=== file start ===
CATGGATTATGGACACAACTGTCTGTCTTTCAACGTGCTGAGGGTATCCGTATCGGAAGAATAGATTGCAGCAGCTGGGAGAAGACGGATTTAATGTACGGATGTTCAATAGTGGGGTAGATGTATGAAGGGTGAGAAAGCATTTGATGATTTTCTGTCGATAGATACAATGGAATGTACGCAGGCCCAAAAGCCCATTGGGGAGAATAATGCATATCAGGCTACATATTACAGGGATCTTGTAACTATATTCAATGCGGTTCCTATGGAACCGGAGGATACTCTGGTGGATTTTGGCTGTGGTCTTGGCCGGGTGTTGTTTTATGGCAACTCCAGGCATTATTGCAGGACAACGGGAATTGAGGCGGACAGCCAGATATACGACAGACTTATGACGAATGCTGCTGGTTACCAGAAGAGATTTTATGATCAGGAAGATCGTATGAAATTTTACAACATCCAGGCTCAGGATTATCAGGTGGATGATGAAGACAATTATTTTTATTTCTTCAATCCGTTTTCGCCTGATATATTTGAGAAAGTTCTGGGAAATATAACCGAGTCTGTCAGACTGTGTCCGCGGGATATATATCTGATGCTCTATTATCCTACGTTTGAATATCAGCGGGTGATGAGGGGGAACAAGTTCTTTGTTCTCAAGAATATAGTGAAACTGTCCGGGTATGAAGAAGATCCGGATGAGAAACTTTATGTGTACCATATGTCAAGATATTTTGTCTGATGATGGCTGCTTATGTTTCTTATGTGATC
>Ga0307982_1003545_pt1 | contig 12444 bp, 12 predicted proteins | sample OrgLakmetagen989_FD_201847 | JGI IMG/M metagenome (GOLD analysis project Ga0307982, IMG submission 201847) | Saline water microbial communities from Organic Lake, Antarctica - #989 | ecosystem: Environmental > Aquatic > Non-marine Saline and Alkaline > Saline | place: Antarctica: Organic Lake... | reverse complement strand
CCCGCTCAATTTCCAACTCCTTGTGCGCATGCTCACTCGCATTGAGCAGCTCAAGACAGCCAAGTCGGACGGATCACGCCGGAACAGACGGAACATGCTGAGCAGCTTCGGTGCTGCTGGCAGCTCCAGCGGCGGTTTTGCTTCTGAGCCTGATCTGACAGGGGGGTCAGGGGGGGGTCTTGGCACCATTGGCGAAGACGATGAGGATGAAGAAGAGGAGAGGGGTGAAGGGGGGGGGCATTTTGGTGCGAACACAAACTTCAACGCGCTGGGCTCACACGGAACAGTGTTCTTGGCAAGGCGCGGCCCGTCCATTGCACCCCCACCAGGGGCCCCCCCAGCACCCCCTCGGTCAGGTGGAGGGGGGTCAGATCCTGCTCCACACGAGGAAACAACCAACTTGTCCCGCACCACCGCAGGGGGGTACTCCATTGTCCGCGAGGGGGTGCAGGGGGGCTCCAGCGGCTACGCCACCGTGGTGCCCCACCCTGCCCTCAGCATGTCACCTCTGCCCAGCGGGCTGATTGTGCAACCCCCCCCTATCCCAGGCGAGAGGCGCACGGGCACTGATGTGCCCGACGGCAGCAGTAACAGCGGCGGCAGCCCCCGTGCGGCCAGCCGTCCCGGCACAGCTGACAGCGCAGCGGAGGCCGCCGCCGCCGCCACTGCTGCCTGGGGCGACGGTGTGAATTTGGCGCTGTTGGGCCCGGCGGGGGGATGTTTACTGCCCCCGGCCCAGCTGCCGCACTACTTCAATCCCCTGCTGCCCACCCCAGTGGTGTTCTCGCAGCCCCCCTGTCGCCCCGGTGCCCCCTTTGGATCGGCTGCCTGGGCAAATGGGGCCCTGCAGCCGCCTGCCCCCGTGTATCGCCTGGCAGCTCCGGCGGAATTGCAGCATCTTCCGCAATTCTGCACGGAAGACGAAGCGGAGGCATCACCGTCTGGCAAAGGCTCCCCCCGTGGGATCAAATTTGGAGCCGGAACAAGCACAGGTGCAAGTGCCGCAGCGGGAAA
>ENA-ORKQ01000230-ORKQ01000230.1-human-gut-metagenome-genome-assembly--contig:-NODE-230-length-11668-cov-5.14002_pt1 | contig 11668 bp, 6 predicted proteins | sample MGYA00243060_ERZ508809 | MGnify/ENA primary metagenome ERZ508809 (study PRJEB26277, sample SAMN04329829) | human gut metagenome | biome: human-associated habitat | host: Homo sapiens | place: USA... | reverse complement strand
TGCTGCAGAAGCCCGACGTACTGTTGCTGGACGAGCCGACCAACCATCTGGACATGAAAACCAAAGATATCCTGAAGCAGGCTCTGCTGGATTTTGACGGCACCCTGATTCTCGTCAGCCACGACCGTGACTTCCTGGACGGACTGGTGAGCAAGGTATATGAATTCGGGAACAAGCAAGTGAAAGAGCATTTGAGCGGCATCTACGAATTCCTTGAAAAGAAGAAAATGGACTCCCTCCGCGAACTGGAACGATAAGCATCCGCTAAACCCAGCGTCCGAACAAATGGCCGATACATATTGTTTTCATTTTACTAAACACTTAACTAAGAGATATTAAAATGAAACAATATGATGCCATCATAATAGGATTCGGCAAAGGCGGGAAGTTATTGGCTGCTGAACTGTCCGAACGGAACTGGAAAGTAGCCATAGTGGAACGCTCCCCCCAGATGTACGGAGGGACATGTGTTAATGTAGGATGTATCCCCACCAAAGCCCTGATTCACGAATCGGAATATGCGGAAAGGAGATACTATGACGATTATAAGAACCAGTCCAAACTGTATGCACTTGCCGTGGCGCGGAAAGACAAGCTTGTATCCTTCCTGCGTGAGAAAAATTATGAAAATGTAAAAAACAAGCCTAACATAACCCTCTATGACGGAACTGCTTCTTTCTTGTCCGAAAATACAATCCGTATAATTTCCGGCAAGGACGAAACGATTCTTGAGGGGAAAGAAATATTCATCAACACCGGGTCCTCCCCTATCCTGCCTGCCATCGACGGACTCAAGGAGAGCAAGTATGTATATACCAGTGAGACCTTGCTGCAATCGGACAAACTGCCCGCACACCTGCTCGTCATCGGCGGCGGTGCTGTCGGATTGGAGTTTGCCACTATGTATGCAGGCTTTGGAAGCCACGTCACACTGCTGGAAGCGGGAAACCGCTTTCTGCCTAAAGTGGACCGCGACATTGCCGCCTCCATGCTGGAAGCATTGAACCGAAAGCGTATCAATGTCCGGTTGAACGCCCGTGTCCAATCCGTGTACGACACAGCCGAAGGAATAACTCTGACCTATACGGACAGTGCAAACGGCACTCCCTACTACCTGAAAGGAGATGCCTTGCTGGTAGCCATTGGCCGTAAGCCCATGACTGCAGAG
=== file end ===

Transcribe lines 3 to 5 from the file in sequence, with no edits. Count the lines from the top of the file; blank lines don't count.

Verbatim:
CCCGCTCAATTTCCAACTCCTTGTGCGCATGCTCACTCGCATTGAGCAGCTCAAGACAGCCAAGTCGGACGGATCACGCCGGAACAGACGGAACATGCTGAGCAGCTTCGGTGCTGCTGGCAGCTCCAGCGGCGGTTTTGCTTCTGAGCCTGATCTGACAGGGGGGTCAGGGGGGGGTCTTGGCACCATTGGCGAAGACGATGAGGATGAAGAAGAGGAGAGGGGTGAAGGGGGGGGGCATTTTGGTGCGAACACAAACTTCAACGCGCTGGGCTCACACGGAACAGTGTTCTTGGCAAGGCGCGGCCCGTCCATTGCACCCCCACCAGGGGCCCCCCCAGCACCCCCTCGGTCAGGTGGAGGGGGGTCAGATCCTGCTCCACACGAGGAAACAACCAACTTGTCCCGCACCACCGCAGGGGGGTACTCCATTGTCCGCGAGGGGGTGCAGGGGGGCTCCAGCGGCTACGCCACCGTGGTGCCCCACCCTGCCCTCAGCATGTCACCTCTGCCCAGCGGGCTGATTGTGCAACCCCCCCCTATCCCAGGCGAGAGGCGCACGGGCACTGATGTGCCCGACGGCAGCAGTAACAGCGGCGGCAGCCCCCGTGCGGCCAGCCGTCCCGGCACAGCTGACAGCGCAGCGGAGGCCGCCGCCGCCGCCACTGCTGCCTGGGGCGACGGTGTGAATTTGGCGCTGTTGGGCCCGGCGGGGGGATGTTTACTGCCCCCGGCCCAGCTGCCGCACTACTTCAATCCCCTGCTGCCCACCCCAGTGGTGTTCTCGCAGCCCCCCTGTCGCCCCGGTGCCCCCTTTGGATCGGCTGCCTGGGCAAATGGGGCCCTGCAGCCGCCTGCCCCCGTGTATCGCCTGGCAGCTCCGGCGGAATTGCAGCATCTTCCGCAATTCTGCACGGAAGACGAAGCGGAGGCATCACCGTCTGGCAAAGGCTCCCCCCGTGGGATCAAATTTGGAGCCGGAACAAGCACAGGTGCAAGTGCCGCAGCGGGAAA
>ENA-ORKQ01000230-ORKQ01000230.1-human-gut-metagenome-genome-assembly--contig:-NODE-230-length-11668-cov-5.14002_pt1 | contig 11668 bp, 6 predicted proteins | sample MGYA00243060_ERZ508809 | MGnify/ENA primary metagenome ERZ508809 (study PRJEB26277, sample SAMN04329829) | human gut metagenome | biome: human-associated habitat | host: Homo sapiens | place: USA... | reverse complement strand
TGCTGCAGAAGCCCGACGTACTGTTGCTGGACGAGCCGACCAACCATCTGGACATGAAAACCAAAGATATCCTGAAGCAGGCTCTGCTGGATTTTGACGGCACCCTGATTCTCGTCAGCCACGACCGTGACTTCCTGGACGGACTGGTGAGCAAGGTATATGAATTCGGGAACAAGCAAGTGAAAGAGCATTTGAGCGGCATCTACGAATTCCTTGAAAAGAAGAAAATGGACTCCCTCCGCGAACTGGAACGATAAGCATCCGCTAAACCCAGCGTCCGAACAAATGGCCGATACATATTGTTTTCATTTTACTAAACACTTAACTAAGAGATATTAAAATGAAACAATATGATGCCATCATAATAGGATTCGGCAAAGGCGGGAAGTTATTGGCTGCTGAACTGTCCGAACGGAACTGGAAAGTAGCCATAGTGGAACGCTCCCCCCAGATGTACGGAGGGACATGTGTTAATGTAGGATGTATCCCCACCAAAGCCCTGATTCACGAATCGGAATATGCGGAAAGGAGATACTATGACGATTATAAGAACCAGTCCAAACTGTATGCACTTGCCGTGGCGCGGAAAGACAAGCTTGTATCCTTCCTGCGTGAGAAAAATTATGAAAATGTAAAAAACAAGCCTAACATAACCCTCTATGACGGAACTGCTTCTTTCTTGTCCGAAAATACAATCCGTATAATTTCCGGCAAGGACGAAACGATTCTTGAGGGGAAAGAAATATTCATCAACACCGGGTCCTCCCCTATCCTGCCTGCCATCGACGGACTCAAGGAGAGCAAGTATGTATATACCAGTGAGACCTTGCTGCAATCGGACAAACTGCCCGCACACCTGCTCGTCATCGGCGGCGGTGCTGTCGGATTGGAGTTTGCCACTATGTATGCAGGCTTTGGAAGCCACGTCACACTGCTGGAAGCGGGAAACCGCTTTCTGCCTAAAGTGGACCGCGACATTGCCGCCTCCATGCTGGAAGCATTGAACCGAAAGCGTATCAATGTCCGGTTGAACGCCCGTGTCCAATCCGTGTACGACACAGCCGAAGGAATAACTCTGACCTATACGGACAGTGCAAACGGCACTCCCTACTACCTGAAAGGAGATGCCTTGCTGGTAGCCATTGGCCGTAAGCCCATGACTGCAGAG